Thinking Citizen Blog — Supreme Court Justice (IV): Clarence Thomas

John Muresianu
4 min readDec 6, 2020


Thinking Citizen Blog — Saturday is Justice, Freedom, Law, and Values Day

Today’s Topic — Supreme Court Justice (IV): Clarence Thomas — second African American, longest serving (29 years). Conservative

In 1948, Clarence Thomas was born into poverty in a small black town speaking Gullah as his first language. His father was a farm laborer, his mother a maid, both descendants of slaves. In 1974, Clarence graduated from Yale Law School and in 1990 President George H.W. Bush nominated him to the US Supreme Court. Today, he is the longest serving justice on the court and is best known for his conservatism, deeply rooted in the values of hard work and self-reliance instilled in him by his maternal grandfather, Myers Anderson, whom he has called “the greatest man I have ever known.” Justice Thomas’s autobiography is entitled “My Grandfather’s Son.” Experts — please chime in. Correct, elaborate, elucidate.


1. Thomas strongly believes that racial preferences are a violation of the equal protection clause.

2. He also believes that the policies undermine the value of self-reliance preached by Frederick Douglass and practiced by his grandfather.

3. His personal experience with affirmative action after graduating from Yale Law School was that few potential employers took the degree seriously — the assumption being that the only way he got into Yale was his race.

NB: His intellectual mentor has been Thomas Sowell, the African American economist, whose analysis of affirmative action programs around the world has shown a.) that they tend to benefit the elite within the favored groups at the expense of the non-elite within the non-preferred groups, b.) lead members of non-preferred groups to re-designate themselves as members of the preferred groups, c.) reduce incentives of both groups to do their best because either it is unnecessary or futile.


1. “On average, from 1994 to 2004, Scalia and Thomas had an 87% voting alignment, the highest on the court.”

2. Opposed to judges making law rather than just interpreting it.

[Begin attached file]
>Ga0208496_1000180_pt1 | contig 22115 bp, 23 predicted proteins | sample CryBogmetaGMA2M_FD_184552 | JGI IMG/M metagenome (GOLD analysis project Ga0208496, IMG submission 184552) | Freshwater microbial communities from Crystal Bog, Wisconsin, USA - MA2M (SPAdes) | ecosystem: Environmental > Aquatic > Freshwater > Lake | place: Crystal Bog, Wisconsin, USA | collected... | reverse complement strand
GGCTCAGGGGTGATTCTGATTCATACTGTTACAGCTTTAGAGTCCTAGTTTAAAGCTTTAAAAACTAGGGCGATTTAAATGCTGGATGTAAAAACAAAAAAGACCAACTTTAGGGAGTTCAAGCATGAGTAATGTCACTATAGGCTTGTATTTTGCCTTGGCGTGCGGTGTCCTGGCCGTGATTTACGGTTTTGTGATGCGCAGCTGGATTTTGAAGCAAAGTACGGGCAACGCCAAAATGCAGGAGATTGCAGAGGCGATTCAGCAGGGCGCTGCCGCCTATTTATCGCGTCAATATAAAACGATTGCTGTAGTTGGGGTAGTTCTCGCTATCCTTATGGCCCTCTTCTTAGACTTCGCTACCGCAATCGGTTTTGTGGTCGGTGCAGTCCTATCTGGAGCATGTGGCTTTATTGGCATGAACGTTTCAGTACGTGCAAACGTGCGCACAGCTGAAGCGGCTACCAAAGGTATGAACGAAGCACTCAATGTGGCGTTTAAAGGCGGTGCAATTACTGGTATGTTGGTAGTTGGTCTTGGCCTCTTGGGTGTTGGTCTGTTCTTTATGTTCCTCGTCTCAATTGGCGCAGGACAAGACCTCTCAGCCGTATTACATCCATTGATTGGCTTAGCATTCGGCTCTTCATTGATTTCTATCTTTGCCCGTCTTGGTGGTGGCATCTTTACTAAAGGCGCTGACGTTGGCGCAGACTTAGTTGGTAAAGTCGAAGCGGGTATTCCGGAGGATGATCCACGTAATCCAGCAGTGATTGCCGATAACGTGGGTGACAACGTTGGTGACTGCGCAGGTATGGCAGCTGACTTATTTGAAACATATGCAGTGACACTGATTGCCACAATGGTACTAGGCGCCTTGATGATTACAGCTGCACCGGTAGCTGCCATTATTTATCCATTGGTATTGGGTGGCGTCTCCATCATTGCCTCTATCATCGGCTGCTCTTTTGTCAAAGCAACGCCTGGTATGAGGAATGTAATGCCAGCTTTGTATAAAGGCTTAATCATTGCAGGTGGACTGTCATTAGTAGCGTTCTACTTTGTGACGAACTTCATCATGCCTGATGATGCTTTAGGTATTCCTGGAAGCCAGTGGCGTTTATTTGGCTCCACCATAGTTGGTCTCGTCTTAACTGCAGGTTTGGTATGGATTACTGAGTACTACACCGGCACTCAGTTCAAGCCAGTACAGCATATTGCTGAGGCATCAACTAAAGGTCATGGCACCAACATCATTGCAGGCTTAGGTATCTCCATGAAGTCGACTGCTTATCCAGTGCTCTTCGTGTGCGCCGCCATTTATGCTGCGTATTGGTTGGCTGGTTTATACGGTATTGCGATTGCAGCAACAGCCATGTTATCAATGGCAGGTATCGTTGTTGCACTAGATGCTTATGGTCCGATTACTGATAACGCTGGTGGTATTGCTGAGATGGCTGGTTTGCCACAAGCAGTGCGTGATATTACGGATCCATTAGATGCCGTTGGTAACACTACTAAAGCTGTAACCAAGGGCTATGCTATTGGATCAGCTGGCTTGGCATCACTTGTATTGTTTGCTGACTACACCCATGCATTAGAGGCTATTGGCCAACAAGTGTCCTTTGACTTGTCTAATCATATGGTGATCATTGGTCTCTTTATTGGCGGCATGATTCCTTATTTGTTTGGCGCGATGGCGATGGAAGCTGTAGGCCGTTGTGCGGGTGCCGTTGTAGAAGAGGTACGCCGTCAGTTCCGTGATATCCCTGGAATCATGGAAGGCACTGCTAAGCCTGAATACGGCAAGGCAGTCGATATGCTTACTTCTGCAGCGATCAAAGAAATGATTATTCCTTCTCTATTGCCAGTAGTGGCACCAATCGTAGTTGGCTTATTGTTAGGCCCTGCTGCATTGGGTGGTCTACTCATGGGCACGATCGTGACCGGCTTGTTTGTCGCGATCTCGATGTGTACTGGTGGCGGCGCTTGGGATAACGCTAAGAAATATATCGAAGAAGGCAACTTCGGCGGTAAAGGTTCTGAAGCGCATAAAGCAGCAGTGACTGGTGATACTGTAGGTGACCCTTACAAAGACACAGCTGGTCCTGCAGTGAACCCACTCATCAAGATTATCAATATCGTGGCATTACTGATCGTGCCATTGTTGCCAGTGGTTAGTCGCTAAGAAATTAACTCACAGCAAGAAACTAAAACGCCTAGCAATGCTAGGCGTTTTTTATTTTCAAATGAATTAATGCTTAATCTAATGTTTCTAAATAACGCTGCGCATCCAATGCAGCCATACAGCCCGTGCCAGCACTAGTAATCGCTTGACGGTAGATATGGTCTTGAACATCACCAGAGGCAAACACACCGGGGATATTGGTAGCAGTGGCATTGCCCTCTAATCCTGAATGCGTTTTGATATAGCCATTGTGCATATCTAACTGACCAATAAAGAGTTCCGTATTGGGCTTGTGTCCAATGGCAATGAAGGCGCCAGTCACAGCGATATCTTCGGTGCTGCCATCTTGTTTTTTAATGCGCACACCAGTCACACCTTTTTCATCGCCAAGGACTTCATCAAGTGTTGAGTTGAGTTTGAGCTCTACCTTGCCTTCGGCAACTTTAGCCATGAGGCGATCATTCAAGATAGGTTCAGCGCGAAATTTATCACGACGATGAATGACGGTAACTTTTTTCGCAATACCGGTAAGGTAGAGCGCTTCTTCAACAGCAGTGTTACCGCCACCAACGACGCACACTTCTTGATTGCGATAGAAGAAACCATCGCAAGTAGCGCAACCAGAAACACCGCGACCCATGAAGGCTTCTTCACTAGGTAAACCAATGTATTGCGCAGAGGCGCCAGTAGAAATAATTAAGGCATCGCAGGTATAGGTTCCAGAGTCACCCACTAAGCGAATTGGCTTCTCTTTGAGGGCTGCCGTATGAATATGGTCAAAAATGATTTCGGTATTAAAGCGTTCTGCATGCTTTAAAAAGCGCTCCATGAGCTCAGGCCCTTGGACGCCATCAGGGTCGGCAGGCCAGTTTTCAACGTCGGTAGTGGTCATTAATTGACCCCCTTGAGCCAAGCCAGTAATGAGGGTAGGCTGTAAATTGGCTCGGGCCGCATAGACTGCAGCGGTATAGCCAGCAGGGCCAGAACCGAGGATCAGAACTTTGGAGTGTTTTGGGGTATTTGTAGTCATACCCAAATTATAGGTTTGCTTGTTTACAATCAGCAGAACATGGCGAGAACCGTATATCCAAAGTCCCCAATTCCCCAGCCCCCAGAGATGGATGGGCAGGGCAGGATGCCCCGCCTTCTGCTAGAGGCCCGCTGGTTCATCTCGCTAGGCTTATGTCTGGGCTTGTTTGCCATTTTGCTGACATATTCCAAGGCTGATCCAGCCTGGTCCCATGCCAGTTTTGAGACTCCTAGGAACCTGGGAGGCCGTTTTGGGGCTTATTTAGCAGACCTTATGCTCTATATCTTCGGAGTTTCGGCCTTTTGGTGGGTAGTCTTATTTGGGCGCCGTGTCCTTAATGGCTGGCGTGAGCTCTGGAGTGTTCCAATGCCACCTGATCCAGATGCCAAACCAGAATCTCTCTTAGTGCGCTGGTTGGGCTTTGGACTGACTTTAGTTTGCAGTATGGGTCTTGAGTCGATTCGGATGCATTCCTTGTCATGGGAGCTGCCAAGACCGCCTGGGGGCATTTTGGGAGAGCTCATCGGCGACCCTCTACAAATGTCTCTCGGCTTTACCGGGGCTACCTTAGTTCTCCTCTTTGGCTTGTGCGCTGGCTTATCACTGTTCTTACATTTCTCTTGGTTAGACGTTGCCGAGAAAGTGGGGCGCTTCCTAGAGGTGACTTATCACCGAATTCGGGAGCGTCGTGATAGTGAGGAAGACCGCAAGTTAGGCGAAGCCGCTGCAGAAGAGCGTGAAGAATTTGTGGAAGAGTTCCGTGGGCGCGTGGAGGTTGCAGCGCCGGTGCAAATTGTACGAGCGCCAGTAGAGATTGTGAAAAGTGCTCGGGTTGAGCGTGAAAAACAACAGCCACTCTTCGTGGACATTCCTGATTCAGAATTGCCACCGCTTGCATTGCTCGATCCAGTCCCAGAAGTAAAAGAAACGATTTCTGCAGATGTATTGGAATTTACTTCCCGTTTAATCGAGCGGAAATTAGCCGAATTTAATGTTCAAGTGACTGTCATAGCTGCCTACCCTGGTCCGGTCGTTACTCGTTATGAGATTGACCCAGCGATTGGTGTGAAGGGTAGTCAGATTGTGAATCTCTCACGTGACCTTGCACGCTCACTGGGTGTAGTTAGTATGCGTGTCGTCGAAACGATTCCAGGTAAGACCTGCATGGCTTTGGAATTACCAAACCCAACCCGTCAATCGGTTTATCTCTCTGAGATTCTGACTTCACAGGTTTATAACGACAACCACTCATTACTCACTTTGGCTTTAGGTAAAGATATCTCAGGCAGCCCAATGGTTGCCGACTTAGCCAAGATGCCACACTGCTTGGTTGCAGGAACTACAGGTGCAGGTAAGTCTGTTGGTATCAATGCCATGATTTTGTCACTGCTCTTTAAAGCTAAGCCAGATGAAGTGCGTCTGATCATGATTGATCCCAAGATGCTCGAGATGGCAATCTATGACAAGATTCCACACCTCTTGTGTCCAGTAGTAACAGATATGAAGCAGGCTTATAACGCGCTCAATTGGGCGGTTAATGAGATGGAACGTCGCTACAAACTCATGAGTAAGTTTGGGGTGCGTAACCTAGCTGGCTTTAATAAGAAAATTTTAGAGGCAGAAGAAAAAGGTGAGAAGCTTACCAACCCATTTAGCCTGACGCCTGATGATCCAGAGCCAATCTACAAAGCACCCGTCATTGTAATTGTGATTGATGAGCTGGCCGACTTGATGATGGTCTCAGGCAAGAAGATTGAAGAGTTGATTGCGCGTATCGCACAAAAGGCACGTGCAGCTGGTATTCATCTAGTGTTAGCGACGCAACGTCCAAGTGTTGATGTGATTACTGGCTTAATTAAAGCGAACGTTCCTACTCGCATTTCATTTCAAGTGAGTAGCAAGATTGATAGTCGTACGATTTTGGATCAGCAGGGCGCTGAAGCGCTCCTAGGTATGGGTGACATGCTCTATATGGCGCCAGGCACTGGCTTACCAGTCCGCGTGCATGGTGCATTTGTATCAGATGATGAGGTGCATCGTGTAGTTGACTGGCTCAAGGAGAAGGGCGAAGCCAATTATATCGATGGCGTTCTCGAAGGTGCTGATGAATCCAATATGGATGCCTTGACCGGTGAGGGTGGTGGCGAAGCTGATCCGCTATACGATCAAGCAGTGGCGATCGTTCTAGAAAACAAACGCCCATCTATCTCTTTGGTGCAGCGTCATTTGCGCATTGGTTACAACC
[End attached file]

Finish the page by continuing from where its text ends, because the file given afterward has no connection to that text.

3. A Catholic, Thomas has opposed abortion and dissented in opinions that affirmed gay rights such as Romer (1996) and Obergefell (2015).

NB: He has generally supported police against defendants.


1. Sexual harassment allegations by Anita Hill (above), who had worked with Thomas at the Department of Education and the Equal Employment Opportunities Commission, were denied by Thomas. He was ultimately confirmed by a vote of 52 to 48 with 11 Democrats voting for confirmation and 2 Republicans against.

2. Thomas is known as the silent judge. Prior to Covid and teleconferencing, Thomas had only spoken in 32 of 2400 oral arguments since 1991. He had gone over a decade without saying a word. Jeffrey Toobin, writing in the New Yorker. has called this silence “disgraceful” behavior that has “gone from curious to bizarre to downright embarrassing, for himself and for the institution he represents.”

3. “Thomas has given many reasons for his silence, including self-consciousness about how he speaks, a preference for listening to those arguing the case, and difficulty getting in a word. Thomas’s speaking and listening habits also may have been influenced by his Gullah upbringing, during which time his English was relatively unpolished.”

NB: “Thomas is not the first quiet justice. In the 1970s and 1980s, Justices William J. Brennan, Thurgood Marshall, and Harry Blackmun generally were quiet.”

My Grandfather’s Son

Clarence Thomas — Wikiquote

Affirmative Action Around the World

Clarence Thomas Supreme Court nomination

Anita Hill

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PDF with headlines — Google Drive


Please share the coolest thing you learned in the last week related to justice, freedom, the law or basic values. Or the coolest, most important thing you learned in your life related to justice, freedom, the law, or basic values. Or just some random justice-related fact that blew you away.

This is your chance to make some one’s day. Or to cement in your mind something that you might otherwise forget. Or to think more deeply about something dear to your heart.



John Muresianu

Passionate about education, thinking citizenship, art, and passing bits on of wisdom of a long lifetime.